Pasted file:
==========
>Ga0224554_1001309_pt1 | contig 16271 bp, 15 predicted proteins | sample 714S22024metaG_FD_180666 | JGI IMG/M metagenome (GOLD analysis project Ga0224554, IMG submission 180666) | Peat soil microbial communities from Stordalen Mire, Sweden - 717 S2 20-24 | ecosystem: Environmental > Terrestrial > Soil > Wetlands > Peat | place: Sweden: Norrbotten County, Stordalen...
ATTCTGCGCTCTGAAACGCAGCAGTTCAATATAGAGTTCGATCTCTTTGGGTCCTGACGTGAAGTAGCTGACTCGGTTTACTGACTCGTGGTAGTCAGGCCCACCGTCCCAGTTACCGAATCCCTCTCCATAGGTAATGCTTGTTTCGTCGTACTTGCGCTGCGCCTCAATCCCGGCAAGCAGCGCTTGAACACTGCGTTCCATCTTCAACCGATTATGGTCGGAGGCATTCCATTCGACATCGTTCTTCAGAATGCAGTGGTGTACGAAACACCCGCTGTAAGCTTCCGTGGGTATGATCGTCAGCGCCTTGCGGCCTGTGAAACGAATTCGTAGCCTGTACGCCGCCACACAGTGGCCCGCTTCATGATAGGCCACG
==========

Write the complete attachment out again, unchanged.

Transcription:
>Ga0224554_1001309_pt1 | contig 16271 bp, 15 predicted proteins | sample 714S22024metaG_FD_180666 | JGI IMG/M metagenome (GOLD analysis project Ga0224554, IMG submission 180666) | Peat soil microbial communities from Stordalen Mire, Sweden - 717 S2 20-24 | ecosystem: Environmental > Terrestrial > Soil > Wetlands > Peat | place: Sweden: Norrbotten County, Stordalen...
ATTCTGCGCTCTGAAACGCAGCAGTTCAATATAGAGTTCGATCTCTTTGGGTCCTGACGTGAAGTAGCTGACTCGGTTTACTGACTCGTGGTAGTCAGGCCCACCGTCCCAGTTACCGAATCCCTCTCCATAGGTAATGCTTGTTTCGTCGTACTTGCGCTGCGCCTCAATCCCGGCAAGCAGCGCTTGAACACTGCGTTCCATCTTCAACCGATTATGGTCGGAGGCATTCCATTCGACATCGTTCTTCAGAATGCAGTGGTGTACGAAACACCCGCTGTAAGCTTCCGTGGGTATGATCGTCAGCGCCTTGCGGCCTGTGAAACGAATTCGTAGCCTGTACGCCGCCACACAGTGGCCCGCTTCATGATAGGCCACG